Saturday, March 18, 2017

I get duplicated with a fake profile on Facebook -- why?

Yesterday I got a post on my Facebook timeline warning me that my Facebook account might have been “hacked” because she got a duplicate friend request.  I didn’t think much of it, as I’ve gotten spam emails with headers spoofed to look like they are from Facebook friends.

Then, while I was out, another friend got one, and she reported it to Facebook.  When I got back on, I checked and found that the fake profile had already been removed.   I never saw it, but the friend told me it had no postings but had already attracted five “friends”.

I don’t see much point in setting up a fake profile imitating someone, but here is a cautionary tale on Forbes. from back in 2009, by someone in the BioTech industry.  Here’s a more recent tall tale from Baltimore.

The Huffington Post (2015) says that the motive could be “Likenomics”  -- teenagers overseas are hired to create them to increase hits and get revenue for less reputable interests (porn) and aren’t very savvy in who would make a credible person to mimic.

Here’s another site that lists up to ten reasons, link here.  Two of the more disturbing reasons could be revenge or trolling, or extreme political activism.  This doesn’t sound very credible with someone like me:  I hardly make a target for revenge porn.

But it might be possible to set up a fake profile to try to make someone guilty of sex trafficking or of making terror threats.  Again, that might be possible with a router.

That a fake Facebook profile would be part of a major scheme of identity theft sounds unlikely, although make some more unusual crimes (like house title theft) could be envisioned.

Let me mention I've seen fake Twitter accounts (like one imitating popular actor Richard Harmon).  I use Instagram very little, but when I created it I had to have a fake account set up in my name (with no images -- which could be dangerous) removed.  I don't have Snapchat (because I don't have much use for the concept right now), but I have no way of knowing if someone else could imitate me on it. Then one day the police knock.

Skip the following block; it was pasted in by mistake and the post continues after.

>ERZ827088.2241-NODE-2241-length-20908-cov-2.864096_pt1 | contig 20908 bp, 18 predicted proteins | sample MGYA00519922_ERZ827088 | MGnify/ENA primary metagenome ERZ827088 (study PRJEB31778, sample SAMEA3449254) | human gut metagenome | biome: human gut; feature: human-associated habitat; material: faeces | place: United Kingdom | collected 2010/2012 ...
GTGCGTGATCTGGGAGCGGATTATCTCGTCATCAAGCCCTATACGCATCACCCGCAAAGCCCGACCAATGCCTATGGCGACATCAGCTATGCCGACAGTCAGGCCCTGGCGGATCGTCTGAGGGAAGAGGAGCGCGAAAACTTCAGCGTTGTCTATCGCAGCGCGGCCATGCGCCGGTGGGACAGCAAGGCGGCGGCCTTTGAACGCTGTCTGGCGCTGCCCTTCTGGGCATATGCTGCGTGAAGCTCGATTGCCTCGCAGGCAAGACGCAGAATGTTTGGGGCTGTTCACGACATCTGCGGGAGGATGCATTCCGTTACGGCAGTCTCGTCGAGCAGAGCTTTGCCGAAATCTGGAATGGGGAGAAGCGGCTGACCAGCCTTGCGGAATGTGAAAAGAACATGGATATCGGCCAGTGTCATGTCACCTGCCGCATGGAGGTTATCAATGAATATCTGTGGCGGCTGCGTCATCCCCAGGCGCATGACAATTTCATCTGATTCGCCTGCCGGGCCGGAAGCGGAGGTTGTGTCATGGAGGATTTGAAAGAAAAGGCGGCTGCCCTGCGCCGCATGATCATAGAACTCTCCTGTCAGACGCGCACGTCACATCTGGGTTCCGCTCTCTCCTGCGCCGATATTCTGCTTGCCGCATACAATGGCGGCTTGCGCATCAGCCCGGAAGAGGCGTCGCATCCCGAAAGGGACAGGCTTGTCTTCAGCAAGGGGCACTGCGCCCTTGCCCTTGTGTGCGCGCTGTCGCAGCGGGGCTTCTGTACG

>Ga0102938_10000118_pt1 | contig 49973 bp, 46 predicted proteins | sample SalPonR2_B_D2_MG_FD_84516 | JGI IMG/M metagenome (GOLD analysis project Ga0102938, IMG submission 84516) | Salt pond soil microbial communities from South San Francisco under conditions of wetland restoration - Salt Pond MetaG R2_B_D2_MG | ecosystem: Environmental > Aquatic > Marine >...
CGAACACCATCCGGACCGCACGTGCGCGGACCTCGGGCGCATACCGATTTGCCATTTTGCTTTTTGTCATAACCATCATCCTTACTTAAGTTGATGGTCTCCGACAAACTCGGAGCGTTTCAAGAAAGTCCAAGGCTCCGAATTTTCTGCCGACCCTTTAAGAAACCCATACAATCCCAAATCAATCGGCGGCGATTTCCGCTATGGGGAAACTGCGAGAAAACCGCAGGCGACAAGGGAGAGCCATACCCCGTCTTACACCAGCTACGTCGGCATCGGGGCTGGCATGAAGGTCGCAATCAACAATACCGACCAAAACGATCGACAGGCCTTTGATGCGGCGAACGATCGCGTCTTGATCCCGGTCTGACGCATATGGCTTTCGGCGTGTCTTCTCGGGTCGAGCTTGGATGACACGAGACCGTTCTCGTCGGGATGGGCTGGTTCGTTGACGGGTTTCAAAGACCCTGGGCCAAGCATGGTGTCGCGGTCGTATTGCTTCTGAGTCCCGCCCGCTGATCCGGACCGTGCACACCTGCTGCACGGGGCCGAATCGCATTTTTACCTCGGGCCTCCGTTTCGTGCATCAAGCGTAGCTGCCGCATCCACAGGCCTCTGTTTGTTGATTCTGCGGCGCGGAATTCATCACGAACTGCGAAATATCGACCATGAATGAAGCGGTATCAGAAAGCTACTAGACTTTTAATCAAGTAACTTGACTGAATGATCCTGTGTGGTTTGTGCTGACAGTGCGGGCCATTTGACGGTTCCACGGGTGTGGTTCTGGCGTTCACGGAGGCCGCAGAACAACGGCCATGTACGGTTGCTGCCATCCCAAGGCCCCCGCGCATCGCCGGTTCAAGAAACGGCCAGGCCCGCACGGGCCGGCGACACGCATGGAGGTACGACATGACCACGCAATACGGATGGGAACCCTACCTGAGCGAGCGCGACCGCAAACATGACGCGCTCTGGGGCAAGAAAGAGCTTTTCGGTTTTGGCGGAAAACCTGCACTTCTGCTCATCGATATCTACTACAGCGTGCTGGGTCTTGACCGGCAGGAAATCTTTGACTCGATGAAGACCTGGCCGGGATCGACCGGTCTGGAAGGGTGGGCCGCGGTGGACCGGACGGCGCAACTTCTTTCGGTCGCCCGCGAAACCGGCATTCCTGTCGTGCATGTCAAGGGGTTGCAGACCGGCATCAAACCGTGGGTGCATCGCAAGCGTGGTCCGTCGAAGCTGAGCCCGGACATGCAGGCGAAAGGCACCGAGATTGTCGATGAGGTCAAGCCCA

Picture: no connection to the hack, from political demonstrations on "the Day Without a Woman".

Sunday, March 12, 2017

House stealing is a relatively under-reported consequence of identity theft, and has happened to owner-occupied homes

An email from Quora (a site you can join and supply answers to questions and get followers) discusses the grim possibility of house stealing as a result of identity theft, major link here.

And the FBI has a little known link on the problem here.
The problem is more likely to occur with a vacant house, or even a rented one; but titles have been stolen even from owner-occupied homes.  It’s a good idea to check your local government’s land title records (which will show assessed valuation and property tax payments due sometimes) online periodically, even once a month if possible.

Saturday, March 11, 2017

You can dispute a debt you don't recognize; don't fall for fake debt collection

I used to work for a debt collection (in the summer of 2003, while in Minneapolis), and one question would come up today:

Could a robocaller impersonate a debt collector to get PII and make fraudulent collection?  Could this happen by a message left on an answering machine or in digital voice if the user didn’t pick up?

It would sound likely, so consumers should know that they can dispute collection claims that they do not believe are valid.  If a caller mentions a debt you do not recognize, you can tell him or her to place it in dispute immediately. Here are the rules.  

Thursday, March 02, 2017

Private domain name registration is another prophylactic against identity theft

Verio (the ISP that hosts my legacy “” site) sent a email today “8 things you can do to prevent identity theft”.  While most of them are pretty much the same standard recommendations as always, one of them stands out: “Enroll all your domains in domain privacy”.